“Too Much (feat. Sampha)” – Drake
The fifth and plausibly the most important chapter in the book discusses the importance of simplicity when building a great business. Great businesses Collins observed typically tended to understand the hedgehog concept, the concept of being the best in one, single activity rather than being decent in multiple. Great companies understood the three circles of the hedgehog concept, thus allowing their business to maximize profits. “The key is to understand what your organization can be the best in the world at, and equally important what it cannot be the best at – not what it “wants” to be the best at.” (Collins, 118) Too Much is a hip-hop/rap by Drake featuring Sampha, released October 2013. The song connects to this chapter quite directly, in the sense that the chorus, which essentially repeats the lyric, “Don’t think about it too much, too much, too much” is sound advice to any good company wishing to advance into being great. The key is too not overthink or over-invest, and to simply stay within the three circles of the hedgehog concept, to ensure maximum profitability.
Culture Of Discipline:
“Wizard Of Oz” – Logic
A defining characteristic Collins identifies in the good to great process is maintaining a culture of discipline within the company, not to be confused with a strict authoritarian environment. Collins describes a culture of discipline to be an unrelenting sense of determination present in all employees of any establishment. A culture of discipline allows for efficiency, and sustained growth throughout a company’s good to great process. “Sustained great results depend on building a culture full of self-disciplined action, fanatically consistent with the three circles.” (Collins, 142) Wizard Of Oz is a hip hop/rap song by my personal favorite artist, Logic. Lyrics such as “I’ve been runnin’ my city like I’m the Wizard of Oz”, “I don’t do this for nothing but the family and the squad”, and “Money ain’t everything tell me what’s that money to a god?” are brilliant sole representations of the concepts of this chapter. These lyrics show that a culture of discipline possesses people who are smart, highly capably individuals who aim for collective excellency. These people work not simply for the money, but because they are passionate about their job.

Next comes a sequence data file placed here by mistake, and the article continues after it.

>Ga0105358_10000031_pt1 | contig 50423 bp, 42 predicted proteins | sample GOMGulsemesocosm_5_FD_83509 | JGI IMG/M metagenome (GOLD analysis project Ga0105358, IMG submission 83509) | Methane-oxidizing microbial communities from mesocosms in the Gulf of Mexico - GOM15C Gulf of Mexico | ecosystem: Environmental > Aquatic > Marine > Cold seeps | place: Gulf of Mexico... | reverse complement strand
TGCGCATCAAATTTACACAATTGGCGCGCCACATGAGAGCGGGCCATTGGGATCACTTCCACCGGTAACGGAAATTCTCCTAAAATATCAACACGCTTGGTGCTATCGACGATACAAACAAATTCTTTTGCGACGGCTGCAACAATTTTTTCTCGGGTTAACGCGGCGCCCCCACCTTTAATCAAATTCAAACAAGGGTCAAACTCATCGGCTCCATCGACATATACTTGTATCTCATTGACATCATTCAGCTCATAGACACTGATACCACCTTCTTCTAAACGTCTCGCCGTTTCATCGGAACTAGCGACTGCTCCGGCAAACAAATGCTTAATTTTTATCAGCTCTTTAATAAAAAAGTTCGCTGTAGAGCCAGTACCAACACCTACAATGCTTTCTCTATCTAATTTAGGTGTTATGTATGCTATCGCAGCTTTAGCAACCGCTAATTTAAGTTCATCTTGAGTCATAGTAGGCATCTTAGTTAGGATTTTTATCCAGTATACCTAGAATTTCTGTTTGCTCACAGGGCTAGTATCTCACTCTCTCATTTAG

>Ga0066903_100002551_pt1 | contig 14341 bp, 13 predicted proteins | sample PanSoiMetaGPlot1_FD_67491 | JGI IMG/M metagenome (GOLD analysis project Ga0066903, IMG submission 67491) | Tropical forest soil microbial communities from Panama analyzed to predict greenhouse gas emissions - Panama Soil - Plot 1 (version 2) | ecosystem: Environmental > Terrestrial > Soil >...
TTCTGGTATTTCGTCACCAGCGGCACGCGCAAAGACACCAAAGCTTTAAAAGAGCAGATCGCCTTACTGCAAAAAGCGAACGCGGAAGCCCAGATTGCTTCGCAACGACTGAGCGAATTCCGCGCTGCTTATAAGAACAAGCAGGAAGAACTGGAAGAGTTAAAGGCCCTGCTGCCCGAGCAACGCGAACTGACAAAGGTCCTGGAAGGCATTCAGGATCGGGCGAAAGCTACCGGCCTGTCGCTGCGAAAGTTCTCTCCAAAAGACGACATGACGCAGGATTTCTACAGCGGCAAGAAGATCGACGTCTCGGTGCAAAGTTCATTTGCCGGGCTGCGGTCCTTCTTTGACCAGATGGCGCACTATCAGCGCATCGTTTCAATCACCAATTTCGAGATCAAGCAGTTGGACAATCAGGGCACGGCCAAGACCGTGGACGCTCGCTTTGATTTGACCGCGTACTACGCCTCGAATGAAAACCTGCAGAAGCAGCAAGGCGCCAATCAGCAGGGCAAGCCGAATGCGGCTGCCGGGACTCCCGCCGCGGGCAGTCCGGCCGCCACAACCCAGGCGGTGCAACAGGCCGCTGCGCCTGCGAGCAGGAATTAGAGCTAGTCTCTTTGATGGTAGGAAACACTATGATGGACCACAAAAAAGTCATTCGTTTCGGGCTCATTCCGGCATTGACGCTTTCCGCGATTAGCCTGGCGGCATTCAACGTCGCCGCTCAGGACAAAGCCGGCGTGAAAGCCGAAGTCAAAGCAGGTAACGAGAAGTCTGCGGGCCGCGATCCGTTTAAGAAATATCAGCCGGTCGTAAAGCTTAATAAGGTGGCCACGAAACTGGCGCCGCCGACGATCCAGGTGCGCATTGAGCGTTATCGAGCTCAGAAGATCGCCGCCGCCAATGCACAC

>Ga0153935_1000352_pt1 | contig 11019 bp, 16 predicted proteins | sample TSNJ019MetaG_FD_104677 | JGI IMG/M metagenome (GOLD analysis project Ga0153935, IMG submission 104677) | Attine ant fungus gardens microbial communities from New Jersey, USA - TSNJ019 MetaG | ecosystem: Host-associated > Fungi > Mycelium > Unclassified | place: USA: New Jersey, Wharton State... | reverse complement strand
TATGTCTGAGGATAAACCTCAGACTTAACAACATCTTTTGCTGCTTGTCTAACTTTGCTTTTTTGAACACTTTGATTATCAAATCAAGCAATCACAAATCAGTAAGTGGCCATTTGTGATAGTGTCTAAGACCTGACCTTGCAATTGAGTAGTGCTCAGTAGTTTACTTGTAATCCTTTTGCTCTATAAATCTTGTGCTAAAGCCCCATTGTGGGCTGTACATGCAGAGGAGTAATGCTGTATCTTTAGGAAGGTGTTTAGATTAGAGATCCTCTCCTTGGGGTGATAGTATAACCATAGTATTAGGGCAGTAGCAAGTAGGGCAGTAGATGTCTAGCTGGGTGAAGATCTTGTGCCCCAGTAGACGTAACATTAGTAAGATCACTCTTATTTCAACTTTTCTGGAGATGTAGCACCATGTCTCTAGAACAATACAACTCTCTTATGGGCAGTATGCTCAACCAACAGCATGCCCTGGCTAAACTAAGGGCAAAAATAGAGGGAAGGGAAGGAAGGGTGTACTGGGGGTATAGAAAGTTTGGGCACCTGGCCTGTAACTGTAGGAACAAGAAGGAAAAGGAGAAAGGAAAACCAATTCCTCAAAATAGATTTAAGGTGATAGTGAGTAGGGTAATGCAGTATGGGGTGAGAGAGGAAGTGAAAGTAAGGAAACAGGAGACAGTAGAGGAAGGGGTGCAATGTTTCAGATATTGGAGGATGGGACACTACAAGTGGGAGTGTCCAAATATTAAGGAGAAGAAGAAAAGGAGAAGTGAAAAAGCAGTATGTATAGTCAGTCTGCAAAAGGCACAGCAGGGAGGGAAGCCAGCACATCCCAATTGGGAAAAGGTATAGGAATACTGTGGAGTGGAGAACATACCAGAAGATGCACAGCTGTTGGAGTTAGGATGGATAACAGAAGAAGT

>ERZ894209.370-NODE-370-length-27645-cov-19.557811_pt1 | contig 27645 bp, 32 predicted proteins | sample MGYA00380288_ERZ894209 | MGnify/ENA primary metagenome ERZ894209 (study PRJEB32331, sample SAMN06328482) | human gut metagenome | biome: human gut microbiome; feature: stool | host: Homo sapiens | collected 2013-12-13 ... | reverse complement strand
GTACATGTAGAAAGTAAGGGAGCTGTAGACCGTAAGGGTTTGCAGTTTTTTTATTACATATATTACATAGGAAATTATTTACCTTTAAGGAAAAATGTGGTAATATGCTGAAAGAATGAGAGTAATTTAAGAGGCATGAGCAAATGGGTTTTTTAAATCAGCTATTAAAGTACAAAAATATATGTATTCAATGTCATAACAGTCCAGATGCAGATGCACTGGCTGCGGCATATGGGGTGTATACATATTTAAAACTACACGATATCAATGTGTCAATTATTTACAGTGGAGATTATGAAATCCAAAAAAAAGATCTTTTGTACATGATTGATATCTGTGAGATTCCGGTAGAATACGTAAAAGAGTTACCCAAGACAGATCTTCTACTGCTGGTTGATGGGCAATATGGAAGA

“Still Got Time (feat. PARTYNEXTDOOR) – Zayn
Another seemingly irrelevant chapter of the book with undeniable importance is regarding technology. Collins states that companies should embrace technology, but with caution and patience, like they would do to any other new development in the business world. Collins states that “Good-to-great companies avoid technology fads and bandwagons, yet they become pioneers in the application of carefully selected technologies.” (Collins, 162) The song, Still Got Time by Zayn featuring PARTYNEXTDOOR is pop song on the importance of patience, which fits perfectly with the theme of the chapter. The line, “Just stop looking for love, girl you know you still got time” is short and concise, and brilliantly displays the importance of time, patience, and consideration when embracing change. The lyric, “This could be something if you let it be something” reminds the listener/reader that while one should be cautious about technology, one should not shy away from the benefits of technology.
“Started From The Bottom” – Drake
As for the final chapters, I simply included these songs to truly diversify the playlist. After completing all of the steps and factors mentioned above, the “good” companies truly became great. The song simply pays homage to the great effort put in by these good-to-great companies, and lyrics such as “Started from the bottom now we here”, from the song Started From The Bottom by Drake, are a unique, arguably more interesting method of explaining this step in the process.
Built To Last:
“Legacy” – Logic
The final chapter of the book is utilized by Collins to introduce his second book: Built to Last which discusses the necessary elements for a great company to survive. The title of another Logic song, Legacy, displays the final step of the flywheel: Building a legacy.